Super Native Unlimited

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The space between: National Reconciliation Week and NAIDOC Week

Hi folks,

Welcome to my two reflections from Friday 28 and Friday 21 June.

For Friday 21st June, my reflection continues our focus on the space between National Reconciliation Week and NAIDOC Week. “Now more than ever we will keep the fire burning”. Today also picks up the theme of Solstice – our longest night in Australia.

Cultivating Resilience and Hope

To keep the fire burning, now more than ever we need to cultivate collective cultures of resilience and hope. The solstice represents nature’s turning point that can offer us collective cultures of hope. We’ve made it through the longest night. From now on, every day gets longer and every night becomes shorter. The solstice represents a pivot point and changing seasons.

Pivot Points: Personal, Collective, and Systemic Personal Reflection and Goals

Pivot points can be personal, collective, or at a broad system level. At a personal level, I encourage you to re-visit your New Year commitments. Take a look at what you determined to be your goals and the pathways you’ve made since then. Use the natural pivot point of the solstice to re-connect you with your path through the year. This time I encourage you to ask yourself, how am I using this time to keep the fires burning to address right relations with First Nations in Australia?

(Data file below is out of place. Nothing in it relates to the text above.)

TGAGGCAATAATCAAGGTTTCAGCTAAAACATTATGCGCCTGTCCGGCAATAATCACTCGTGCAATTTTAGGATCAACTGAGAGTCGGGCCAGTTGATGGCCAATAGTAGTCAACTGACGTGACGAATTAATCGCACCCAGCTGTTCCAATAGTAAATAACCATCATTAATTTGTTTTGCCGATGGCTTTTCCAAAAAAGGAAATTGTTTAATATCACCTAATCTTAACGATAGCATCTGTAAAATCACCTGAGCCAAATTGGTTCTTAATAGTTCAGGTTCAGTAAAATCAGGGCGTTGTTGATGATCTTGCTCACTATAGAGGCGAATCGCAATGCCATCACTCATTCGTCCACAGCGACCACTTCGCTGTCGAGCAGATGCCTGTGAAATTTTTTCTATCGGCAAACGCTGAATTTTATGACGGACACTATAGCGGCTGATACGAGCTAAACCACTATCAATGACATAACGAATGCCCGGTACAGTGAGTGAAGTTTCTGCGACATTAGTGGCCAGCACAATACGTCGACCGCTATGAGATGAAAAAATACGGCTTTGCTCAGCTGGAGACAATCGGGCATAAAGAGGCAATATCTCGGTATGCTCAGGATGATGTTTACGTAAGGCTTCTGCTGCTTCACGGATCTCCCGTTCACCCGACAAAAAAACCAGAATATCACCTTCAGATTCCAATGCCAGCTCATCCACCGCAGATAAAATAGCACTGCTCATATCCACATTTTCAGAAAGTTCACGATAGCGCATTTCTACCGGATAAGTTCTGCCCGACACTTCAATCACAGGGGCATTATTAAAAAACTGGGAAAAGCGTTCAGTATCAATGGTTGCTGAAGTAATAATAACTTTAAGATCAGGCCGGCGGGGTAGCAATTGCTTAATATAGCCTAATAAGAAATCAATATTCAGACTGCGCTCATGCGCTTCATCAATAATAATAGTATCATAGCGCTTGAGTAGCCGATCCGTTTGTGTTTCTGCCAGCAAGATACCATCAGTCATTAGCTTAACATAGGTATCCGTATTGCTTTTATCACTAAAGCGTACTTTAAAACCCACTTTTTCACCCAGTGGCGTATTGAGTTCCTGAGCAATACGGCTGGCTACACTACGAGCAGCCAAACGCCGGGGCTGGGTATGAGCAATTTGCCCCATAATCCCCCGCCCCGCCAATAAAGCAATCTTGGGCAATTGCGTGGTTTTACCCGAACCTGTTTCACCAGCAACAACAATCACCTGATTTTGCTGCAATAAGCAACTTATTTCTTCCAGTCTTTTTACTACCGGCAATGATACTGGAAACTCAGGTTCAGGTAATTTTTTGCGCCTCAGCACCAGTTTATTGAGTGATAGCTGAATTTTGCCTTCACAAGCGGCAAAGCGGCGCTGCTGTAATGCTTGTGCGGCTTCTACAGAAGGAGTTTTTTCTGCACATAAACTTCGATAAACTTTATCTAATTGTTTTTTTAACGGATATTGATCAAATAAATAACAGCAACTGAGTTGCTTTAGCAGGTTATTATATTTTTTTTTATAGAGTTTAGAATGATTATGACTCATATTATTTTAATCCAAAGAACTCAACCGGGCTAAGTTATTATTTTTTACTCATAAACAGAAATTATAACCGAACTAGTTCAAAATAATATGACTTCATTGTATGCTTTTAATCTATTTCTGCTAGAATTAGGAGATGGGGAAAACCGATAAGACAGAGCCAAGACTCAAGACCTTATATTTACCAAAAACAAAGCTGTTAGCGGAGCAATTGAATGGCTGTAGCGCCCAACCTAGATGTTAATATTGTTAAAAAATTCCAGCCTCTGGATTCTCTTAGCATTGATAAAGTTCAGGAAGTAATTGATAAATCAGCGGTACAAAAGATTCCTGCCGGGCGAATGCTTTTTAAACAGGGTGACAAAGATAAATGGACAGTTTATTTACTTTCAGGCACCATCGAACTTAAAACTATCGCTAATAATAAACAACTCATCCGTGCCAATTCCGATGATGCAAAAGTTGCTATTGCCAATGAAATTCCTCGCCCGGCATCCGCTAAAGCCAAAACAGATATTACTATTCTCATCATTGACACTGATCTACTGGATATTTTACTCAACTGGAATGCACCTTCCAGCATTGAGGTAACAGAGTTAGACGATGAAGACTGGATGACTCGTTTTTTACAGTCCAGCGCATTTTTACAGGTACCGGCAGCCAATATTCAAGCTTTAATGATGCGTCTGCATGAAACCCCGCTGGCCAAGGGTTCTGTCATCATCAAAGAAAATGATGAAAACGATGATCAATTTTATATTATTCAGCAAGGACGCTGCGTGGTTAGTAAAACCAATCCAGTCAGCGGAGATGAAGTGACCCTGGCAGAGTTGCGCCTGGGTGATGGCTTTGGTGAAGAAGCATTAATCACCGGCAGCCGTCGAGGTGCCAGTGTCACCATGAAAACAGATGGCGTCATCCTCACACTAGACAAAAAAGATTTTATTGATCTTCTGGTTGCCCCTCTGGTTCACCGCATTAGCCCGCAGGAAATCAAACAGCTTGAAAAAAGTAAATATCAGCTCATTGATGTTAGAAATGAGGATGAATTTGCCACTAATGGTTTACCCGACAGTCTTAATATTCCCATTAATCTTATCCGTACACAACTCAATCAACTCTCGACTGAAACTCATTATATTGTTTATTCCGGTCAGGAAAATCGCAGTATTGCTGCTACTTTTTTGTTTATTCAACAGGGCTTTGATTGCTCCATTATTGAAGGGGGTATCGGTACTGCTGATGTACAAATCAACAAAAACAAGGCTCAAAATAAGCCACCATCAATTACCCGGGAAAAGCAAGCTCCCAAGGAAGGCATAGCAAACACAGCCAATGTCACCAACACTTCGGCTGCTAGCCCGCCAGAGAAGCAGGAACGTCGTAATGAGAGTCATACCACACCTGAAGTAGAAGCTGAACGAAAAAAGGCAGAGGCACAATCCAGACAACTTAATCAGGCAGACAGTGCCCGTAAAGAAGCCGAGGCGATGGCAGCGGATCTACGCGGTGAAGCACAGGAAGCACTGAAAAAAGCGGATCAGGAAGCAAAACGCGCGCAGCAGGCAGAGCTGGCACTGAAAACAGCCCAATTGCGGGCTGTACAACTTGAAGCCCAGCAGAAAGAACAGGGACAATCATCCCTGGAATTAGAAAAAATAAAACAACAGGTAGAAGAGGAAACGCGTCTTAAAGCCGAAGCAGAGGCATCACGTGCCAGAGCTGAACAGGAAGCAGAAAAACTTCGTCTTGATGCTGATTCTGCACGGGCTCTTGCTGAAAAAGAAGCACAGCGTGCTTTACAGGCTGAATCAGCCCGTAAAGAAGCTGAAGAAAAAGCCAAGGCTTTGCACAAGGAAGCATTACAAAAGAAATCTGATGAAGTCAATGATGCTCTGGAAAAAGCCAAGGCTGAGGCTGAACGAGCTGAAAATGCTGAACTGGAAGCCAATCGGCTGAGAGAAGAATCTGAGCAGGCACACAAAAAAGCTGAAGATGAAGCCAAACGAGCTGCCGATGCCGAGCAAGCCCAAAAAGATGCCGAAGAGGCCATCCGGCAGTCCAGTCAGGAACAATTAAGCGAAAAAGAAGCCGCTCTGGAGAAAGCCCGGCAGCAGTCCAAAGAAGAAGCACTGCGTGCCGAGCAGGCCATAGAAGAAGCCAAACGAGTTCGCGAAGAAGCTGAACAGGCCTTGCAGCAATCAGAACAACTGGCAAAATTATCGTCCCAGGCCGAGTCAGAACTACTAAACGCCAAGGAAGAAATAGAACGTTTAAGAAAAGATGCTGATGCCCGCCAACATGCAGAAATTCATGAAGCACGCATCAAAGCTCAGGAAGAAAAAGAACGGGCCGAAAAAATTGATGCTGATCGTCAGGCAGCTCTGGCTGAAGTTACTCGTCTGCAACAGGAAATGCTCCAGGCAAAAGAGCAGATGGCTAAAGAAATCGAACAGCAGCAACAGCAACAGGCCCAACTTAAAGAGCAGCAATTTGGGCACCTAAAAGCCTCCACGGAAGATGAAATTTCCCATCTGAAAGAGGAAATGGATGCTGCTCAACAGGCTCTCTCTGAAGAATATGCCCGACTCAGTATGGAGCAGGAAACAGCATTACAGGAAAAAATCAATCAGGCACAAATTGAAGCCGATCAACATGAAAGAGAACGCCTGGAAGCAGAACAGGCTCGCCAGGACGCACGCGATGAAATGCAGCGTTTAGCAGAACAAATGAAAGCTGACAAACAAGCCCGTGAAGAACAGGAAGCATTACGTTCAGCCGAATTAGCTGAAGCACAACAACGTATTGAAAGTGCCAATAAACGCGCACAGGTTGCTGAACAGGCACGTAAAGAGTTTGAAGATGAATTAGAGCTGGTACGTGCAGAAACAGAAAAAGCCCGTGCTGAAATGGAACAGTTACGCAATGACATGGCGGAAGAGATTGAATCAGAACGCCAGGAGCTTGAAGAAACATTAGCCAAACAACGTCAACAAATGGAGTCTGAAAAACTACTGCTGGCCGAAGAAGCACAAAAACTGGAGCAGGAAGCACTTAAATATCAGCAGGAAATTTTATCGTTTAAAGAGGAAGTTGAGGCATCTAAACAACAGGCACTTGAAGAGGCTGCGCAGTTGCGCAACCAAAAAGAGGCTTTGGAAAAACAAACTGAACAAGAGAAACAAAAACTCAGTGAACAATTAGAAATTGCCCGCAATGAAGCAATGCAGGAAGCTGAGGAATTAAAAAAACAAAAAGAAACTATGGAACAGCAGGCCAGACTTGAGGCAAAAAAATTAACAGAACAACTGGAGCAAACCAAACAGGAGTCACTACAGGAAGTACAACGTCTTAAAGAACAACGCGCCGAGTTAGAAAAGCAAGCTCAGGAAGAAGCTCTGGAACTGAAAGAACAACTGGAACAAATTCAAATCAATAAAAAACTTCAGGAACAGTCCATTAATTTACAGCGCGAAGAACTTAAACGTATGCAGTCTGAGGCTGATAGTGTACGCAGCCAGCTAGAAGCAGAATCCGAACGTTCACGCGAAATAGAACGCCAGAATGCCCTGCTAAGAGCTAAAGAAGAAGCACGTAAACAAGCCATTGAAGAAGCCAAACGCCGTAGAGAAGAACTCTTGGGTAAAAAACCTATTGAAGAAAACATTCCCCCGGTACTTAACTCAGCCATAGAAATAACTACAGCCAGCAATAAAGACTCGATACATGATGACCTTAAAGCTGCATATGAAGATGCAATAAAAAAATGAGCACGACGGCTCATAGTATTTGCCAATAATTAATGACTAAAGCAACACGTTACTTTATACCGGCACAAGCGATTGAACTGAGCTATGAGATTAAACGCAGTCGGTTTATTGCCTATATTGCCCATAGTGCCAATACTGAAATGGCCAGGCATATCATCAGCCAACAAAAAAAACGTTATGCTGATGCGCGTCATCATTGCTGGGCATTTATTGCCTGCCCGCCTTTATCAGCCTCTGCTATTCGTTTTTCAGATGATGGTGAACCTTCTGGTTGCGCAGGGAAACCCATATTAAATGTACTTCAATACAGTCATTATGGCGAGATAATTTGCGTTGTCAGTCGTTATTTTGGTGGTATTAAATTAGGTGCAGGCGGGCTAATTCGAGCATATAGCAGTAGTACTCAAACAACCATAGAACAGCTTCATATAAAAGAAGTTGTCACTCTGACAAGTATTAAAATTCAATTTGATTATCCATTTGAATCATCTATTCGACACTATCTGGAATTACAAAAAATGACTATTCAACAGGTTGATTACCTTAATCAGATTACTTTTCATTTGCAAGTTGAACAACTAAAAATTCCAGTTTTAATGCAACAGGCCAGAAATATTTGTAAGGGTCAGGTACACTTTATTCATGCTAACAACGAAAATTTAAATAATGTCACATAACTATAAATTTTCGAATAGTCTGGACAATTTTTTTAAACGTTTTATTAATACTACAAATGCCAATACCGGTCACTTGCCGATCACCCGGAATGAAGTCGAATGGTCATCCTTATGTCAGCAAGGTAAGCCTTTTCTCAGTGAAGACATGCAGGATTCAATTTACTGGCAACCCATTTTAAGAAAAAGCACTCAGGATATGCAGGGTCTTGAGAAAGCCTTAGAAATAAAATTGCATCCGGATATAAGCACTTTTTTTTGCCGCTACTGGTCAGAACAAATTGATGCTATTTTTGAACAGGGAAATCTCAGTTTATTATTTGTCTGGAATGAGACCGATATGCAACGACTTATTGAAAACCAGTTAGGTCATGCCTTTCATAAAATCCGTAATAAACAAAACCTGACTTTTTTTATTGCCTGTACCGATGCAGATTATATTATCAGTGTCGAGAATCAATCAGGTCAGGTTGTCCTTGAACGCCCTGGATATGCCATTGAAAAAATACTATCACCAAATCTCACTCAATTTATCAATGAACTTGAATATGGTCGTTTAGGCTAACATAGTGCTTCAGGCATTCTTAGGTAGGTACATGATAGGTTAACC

Collective Wisdom and Natural Harmony

At a collective level, I recently heard one of my colleagues share wisdom about paying more attention to the natural environment and living in relationship to the country. This means thinking seasonally according to the natural environment, and not according to the imposed calendar determining start and end dates. We can use the natural pivot point of the solstice to collectively acknowledge our mid-point, carry any hardships together, and look towards the changes coming. Let’s encourage each other that now is the time to make changes in our relationship with the natural environment. Let’s explore what we can do to live more attuned with First Nations seasonal perspectives.

Broad Systemic Change and Our Role

At a broader systemic level, earlier this year (during the 21 Ways in 21 Days series) we reflected on the idea of embracing ourselves as being the “current pivotal generations in shaping Australia”. We can embrace holding ourselves as generations who have practiced coming through the longest nights and pressing on towards the changing seasons. We can take the despairs and hopes of our current times and now more than ever, keep the fire burning for improved and lasting change. I encourage you to join with me, and many others, in making our generations pivotal in our national relationships between the First Peoples and all the peoples of this land.

Be encouraged and encourage others.

Mark YP